This silence translates into a minimal willingness to report rape and sexual assault. More than 1,000 reports of sexual violence have been filed every year since the state of emergency was declared. The tip of the iceberg, but according to Manaff Kemokai this is a high number compared to the period before 2019. The fact that no more than 30 to 35 percent of the reported cases are subsequently brought to trial is also in line with an upward trend. Kemokai: “I wouldn't call it an improvement, but let's just say it's a good sign.”
When it comes to breaking the culture of silence, Naasu Fofanah is a prominent trailblazer. “Rape is normalized and perpetuated by pointing the finger at the victims,” says Fofanah: “Sexual violence is seen as the result of one's own shortcomings. As a result, women avoid to talk about their experiences. I am one of the first in Sierra Leone to do that.”
Naasu Fofanah was raped when she was 15 by the pastor of the Methodist church she was an active member of: “Clergymen are seen as exalted figures, so I really looked up to that man. He abused not only my body but also my trust in him. I didn't understand what happened. There was only pain. He was a very big man. I have always found sex problematic. And big men too.”
Fofanah is an activist of the tireless kind. On a random Saturday morning in December, she slaloms in her chauffeured tuk-tuk through the maddening traffic of Freetown to join a demonstrative march against sexual violence. The action is set up by Rainbo Initiative, a Sierra Leonean organization that has been providing aid to survivors of sexual violence since the end of the civil war. Busy ringing one of her three phones, Fofanah tries to find out where the procession is. Once found, she walks a bit with the demonstrators, exchanges information with other activists and then jumps back into the tuk-tuk: a meeting with vulnerable girls from a school for the blind is next on the program and then she has to go straight to a classy work dinner with young highly educated women.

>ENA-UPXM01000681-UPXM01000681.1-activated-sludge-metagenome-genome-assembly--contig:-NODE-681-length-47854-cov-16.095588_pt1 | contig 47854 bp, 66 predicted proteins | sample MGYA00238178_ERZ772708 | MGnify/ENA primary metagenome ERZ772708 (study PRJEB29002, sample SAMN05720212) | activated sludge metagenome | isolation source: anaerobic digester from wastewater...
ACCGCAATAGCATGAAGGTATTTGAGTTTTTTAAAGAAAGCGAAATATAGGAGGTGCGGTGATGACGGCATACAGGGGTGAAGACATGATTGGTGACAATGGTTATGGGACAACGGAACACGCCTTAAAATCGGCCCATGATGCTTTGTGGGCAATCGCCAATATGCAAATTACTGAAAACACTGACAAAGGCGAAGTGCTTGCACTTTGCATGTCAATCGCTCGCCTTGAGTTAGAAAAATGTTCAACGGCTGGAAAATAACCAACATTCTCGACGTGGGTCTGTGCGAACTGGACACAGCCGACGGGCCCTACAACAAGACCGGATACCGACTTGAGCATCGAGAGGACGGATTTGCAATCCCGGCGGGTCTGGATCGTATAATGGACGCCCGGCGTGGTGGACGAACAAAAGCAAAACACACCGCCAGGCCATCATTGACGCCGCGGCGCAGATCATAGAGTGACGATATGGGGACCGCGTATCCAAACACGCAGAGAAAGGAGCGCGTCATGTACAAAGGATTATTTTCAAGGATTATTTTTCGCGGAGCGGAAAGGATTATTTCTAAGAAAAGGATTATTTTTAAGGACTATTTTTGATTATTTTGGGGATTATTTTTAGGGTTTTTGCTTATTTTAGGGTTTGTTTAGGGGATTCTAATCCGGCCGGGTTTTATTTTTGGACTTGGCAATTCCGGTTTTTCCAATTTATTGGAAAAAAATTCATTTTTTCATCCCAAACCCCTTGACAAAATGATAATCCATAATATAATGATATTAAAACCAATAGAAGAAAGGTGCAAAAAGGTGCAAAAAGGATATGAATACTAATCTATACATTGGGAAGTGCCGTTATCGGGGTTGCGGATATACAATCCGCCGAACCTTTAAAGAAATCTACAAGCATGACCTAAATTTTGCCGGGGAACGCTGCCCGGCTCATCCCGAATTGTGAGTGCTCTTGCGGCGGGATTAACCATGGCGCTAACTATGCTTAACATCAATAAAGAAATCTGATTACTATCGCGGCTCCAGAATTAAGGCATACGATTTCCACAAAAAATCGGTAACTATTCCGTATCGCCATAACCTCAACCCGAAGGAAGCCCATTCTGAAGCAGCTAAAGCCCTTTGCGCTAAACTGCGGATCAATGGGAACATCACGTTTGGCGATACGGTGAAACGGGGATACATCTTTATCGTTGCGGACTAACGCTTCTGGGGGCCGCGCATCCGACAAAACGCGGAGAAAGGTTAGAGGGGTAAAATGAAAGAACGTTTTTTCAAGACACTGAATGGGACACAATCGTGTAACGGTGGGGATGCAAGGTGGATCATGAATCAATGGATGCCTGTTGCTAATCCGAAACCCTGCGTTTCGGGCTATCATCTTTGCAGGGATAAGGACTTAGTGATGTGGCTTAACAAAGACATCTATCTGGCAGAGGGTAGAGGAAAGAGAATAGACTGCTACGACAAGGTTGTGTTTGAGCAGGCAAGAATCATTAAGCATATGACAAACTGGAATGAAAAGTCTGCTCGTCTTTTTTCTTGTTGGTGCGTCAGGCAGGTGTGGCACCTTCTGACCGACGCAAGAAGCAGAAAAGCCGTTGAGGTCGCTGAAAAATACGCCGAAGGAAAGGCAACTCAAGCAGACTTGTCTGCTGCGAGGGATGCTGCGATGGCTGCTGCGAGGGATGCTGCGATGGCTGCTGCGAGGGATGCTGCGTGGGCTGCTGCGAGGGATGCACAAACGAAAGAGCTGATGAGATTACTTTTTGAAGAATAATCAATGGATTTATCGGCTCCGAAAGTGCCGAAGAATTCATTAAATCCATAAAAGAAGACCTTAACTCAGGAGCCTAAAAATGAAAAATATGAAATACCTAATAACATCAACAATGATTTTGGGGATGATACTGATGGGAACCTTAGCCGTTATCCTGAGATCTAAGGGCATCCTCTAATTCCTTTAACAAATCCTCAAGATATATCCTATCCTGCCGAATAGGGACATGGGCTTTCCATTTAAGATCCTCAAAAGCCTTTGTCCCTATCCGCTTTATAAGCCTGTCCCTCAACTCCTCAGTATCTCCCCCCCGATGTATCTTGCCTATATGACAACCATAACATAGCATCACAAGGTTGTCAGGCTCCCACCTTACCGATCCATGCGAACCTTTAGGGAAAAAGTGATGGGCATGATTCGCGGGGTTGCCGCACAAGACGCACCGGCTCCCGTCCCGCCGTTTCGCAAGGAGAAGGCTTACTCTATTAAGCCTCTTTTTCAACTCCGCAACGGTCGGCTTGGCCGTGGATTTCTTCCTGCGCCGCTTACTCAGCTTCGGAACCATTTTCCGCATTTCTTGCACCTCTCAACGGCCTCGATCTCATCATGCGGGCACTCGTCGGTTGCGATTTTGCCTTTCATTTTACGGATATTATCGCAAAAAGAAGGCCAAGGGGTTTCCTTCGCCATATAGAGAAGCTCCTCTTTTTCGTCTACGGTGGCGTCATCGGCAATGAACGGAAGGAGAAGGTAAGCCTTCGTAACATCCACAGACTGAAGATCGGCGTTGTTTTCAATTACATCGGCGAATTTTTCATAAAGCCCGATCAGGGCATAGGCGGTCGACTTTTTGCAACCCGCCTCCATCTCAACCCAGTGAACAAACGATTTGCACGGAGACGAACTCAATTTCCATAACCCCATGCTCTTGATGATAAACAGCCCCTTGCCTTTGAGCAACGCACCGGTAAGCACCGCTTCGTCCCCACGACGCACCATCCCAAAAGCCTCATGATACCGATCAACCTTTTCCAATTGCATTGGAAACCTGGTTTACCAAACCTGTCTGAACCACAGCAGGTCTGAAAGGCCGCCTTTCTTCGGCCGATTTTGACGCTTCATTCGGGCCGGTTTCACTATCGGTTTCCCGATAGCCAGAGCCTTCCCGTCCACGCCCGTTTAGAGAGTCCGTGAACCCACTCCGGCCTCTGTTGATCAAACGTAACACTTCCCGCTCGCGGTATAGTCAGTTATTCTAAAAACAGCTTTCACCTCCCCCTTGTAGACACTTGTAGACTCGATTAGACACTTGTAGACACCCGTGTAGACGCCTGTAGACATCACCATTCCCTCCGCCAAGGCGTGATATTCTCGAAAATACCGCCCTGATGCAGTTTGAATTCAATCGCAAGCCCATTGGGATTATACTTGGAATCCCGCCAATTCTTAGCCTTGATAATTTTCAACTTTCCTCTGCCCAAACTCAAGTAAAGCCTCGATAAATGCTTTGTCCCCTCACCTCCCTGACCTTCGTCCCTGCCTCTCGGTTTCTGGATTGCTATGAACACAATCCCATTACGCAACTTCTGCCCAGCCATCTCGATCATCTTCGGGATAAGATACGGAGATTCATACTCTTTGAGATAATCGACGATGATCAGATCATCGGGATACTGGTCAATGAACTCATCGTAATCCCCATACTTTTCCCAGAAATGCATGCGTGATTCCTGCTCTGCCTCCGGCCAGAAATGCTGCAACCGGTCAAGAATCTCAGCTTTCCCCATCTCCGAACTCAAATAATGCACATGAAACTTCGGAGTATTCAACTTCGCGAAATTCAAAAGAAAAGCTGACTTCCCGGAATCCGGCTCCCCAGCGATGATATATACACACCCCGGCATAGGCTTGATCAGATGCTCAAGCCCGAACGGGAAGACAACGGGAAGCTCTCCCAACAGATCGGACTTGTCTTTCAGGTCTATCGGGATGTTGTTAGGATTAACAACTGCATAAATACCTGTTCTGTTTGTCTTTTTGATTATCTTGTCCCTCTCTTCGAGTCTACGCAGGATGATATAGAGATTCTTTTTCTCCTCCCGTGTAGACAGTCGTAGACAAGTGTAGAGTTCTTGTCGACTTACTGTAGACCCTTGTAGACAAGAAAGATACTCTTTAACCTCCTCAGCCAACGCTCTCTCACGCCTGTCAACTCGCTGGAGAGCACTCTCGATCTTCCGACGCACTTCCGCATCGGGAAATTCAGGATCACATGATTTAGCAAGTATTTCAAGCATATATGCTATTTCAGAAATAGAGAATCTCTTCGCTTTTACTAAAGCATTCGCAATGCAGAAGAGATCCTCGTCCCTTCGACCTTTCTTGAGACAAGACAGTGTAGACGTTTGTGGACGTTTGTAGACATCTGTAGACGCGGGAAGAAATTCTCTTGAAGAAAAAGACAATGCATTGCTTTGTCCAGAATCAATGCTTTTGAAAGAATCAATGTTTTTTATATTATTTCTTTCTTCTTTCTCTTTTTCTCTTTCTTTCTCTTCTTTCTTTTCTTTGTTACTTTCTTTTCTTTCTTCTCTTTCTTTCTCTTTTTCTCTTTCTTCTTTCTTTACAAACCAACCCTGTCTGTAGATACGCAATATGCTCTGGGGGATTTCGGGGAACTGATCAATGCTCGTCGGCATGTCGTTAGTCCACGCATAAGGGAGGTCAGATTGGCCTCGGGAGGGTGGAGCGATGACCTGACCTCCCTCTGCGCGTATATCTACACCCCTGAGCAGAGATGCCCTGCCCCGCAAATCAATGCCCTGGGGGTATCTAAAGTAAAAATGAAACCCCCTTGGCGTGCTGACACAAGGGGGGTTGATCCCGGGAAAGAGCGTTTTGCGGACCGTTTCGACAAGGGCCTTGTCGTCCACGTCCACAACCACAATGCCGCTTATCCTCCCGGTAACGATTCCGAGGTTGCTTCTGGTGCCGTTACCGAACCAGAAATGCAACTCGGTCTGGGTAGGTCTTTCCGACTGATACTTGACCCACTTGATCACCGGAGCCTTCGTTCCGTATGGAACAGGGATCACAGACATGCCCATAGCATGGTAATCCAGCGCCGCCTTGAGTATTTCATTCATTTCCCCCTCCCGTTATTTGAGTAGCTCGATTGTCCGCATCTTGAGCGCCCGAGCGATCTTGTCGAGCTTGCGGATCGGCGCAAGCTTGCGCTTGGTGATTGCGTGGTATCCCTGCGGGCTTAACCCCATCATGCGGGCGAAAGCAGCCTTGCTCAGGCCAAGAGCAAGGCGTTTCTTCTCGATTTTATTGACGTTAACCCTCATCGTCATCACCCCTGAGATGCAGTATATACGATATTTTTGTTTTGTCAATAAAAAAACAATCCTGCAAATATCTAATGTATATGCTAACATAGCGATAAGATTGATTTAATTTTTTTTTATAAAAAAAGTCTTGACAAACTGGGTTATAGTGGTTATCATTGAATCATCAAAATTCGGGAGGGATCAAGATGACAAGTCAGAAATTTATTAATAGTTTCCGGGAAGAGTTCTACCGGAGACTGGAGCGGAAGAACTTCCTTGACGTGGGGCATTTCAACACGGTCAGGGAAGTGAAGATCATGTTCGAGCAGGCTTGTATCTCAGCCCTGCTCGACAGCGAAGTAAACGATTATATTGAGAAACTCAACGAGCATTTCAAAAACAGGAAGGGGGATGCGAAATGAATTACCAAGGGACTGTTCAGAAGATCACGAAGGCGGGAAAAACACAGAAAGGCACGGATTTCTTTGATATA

The abuse by the pastor continued until Naasu Fofanah became pregnant and her mother found out. A merciless beating and – less common – an illegal abortion followed. Then she kept her mouth shut for 31 years.
“In 2016, something in me was triggered,” Fofanah says looking back. “I had been campaigning for women's rights and legal abortion for years at the time, but disregarded my own experiences. At one point, my draft for a Safe Abortion Bill had passed parliament twice. But president Ernest Bai Koroma, the then president, refused to sign it because he was pressured by the Inter Religious Council. The clergy had moral objections! Given my own experiences with a cleric, I couldn't bear that. I made my story public and have continued to do so ever since.” Driven: “The blame and shame surrounding sexual violence should be borne by the perpetrators.”